This April 14, 2021, a booking photo provided by the Richland County Detention Center in South Carolina shows U.S. Army Sgt. Jonathan Pentland. (Alvin S. Glenn Detention Center)
COLUMBIA, SC (Tribune News Service) – A judge has found Fort Jackson Army Sgt suspended. Jonathan Pentland guilty on Monday of assaulting a black man in a neighborhood in northeast Colombia in an incident that sparked protests, stirred emotions and garnered national attention.
After a two-day trial in Richland County Magistrate’s Court on Decker Boulevard, Judge Diedra Hightower returned the guilty verdict on third degree assault and battery, a misdemeanor.
Pentland was sentenced to 30 days in jail or fined $ 1,087. A bench trial does not include a jury. Instead, the judge determines the verdict.
The Richland County Sheriff’s Department indicted Pentland days after a video posted on social media showing the Army Sgt yelling at the man and telling him to get out of Barony Place at the top. Sheriff Leon Lott said Pentland had gotten physical with the man, warranting a third degree assault and a battery charge. Witnesses said they saw Pentland push and hit the person on the arm.
The incident was seen by some as another moment of racism against a black man. Black community groups gathered outside the Pentland home to express their anger over the video’s publication.
Pentland attorney Benjamin Allen Stitely argued that the altercation was based on the alleged victim’s behavior before the cameras were turned on and that Pentland was justified in its actions.
Stitely decried the way people referred to Pentland as “tyrant and racist.” He stood up for his family and friends, ”Stitely said.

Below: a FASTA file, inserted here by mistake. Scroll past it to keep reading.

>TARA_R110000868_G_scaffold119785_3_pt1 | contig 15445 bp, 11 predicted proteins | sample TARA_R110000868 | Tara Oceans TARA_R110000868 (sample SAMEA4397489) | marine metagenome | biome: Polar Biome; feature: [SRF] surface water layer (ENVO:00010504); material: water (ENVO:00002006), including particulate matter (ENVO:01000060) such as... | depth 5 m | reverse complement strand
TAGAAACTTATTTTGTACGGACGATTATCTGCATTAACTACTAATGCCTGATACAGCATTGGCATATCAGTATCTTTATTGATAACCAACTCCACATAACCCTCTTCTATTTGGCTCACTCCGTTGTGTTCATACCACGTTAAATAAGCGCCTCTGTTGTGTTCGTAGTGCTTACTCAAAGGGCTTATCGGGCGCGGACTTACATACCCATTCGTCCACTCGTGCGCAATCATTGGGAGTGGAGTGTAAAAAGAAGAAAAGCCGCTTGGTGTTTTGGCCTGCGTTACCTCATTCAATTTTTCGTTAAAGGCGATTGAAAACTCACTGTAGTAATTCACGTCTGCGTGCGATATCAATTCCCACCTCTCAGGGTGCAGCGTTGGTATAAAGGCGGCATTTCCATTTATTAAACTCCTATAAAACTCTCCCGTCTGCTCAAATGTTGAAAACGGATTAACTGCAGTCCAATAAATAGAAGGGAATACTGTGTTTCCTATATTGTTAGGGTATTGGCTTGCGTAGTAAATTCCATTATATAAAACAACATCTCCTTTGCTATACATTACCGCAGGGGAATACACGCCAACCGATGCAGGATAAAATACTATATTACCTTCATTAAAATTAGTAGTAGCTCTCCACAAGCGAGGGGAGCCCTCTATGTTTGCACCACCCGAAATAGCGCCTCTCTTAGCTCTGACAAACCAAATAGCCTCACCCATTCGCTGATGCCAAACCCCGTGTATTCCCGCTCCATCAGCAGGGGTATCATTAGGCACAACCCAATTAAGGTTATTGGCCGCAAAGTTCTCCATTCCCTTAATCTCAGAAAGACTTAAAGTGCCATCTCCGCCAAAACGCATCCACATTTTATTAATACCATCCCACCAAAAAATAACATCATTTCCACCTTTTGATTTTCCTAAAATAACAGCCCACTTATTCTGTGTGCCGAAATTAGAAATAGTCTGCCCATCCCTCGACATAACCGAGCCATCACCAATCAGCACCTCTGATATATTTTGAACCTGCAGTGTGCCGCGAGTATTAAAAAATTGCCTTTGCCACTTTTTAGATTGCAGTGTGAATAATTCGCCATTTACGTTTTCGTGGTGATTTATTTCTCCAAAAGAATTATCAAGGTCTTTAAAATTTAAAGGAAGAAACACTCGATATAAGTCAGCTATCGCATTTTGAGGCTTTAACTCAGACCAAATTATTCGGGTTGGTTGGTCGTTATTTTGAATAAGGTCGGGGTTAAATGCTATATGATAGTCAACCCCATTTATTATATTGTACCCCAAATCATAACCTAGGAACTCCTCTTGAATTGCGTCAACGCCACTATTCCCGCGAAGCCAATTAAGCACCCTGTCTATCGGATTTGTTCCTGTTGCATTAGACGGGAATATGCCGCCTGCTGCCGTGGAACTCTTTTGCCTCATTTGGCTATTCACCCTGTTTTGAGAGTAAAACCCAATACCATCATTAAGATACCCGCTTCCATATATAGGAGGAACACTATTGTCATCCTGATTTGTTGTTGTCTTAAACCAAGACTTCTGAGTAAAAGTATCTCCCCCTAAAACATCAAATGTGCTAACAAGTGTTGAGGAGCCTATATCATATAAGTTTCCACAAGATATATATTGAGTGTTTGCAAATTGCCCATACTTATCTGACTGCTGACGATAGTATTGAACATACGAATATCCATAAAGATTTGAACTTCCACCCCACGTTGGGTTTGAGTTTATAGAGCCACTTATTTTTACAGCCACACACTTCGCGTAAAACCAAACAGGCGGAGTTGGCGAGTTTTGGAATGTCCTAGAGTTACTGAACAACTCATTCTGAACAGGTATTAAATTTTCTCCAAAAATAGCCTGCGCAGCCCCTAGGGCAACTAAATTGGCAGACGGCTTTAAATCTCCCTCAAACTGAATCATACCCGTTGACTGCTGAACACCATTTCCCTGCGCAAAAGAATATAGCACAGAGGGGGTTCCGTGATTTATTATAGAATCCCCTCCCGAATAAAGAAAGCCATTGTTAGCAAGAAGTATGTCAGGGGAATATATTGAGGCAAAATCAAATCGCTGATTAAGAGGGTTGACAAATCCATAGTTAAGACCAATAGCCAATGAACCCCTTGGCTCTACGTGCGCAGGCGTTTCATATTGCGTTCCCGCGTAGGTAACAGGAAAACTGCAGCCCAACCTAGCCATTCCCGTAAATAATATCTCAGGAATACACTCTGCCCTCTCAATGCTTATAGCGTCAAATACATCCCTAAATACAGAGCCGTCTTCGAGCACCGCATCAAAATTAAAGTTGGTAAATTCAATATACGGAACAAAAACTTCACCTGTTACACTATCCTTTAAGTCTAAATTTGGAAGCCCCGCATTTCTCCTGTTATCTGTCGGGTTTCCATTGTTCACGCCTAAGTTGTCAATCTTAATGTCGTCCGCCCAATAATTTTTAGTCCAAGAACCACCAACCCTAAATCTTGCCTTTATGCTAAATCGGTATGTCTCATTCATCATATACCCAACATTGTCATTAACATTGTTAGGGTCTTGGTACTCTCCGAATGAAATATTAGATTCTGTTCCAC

Several witnesses said Williams was acting “erratically” or volatile prior to the incident. Williams’ father said his son, once a high achiever student, suffered potential brain damage after suffering from lymphoma, a type of cancer. Williams, who is now in remission, suffered from swelling throughout his lymphatic system and in his brain, Williams’ father testified. As a result, Williams finds it difficult to complete basic chores, such as shopping for groceries without help.
Pentland defense attorneys did not deny what happened on the video, but said the video lacked crucial context dating back several days.
Kimberly Hernandez, who lives at The Summit, testified that in the days leading up to the event, several of her family had troubling encounters with Williams.
Williams frequently approached one of Hernandez’s daughters as she was walking the dog around the neighborhood, Hernandez said.
“I don’t care if he walks in the area,” Hernandez said. “I didn’t want him to stop my daughter every time he was outside.”
In another encounter, Williams allegedly picked up a baby belonging to Hernandez’s daughter-in-law, she said.
Following the incident where Williams allegedly picked up the baby, Hernandez’s stepdaughter went out on April 12 – the day of the incident – and confronted Williams, claiming he did not have permission to touch her child.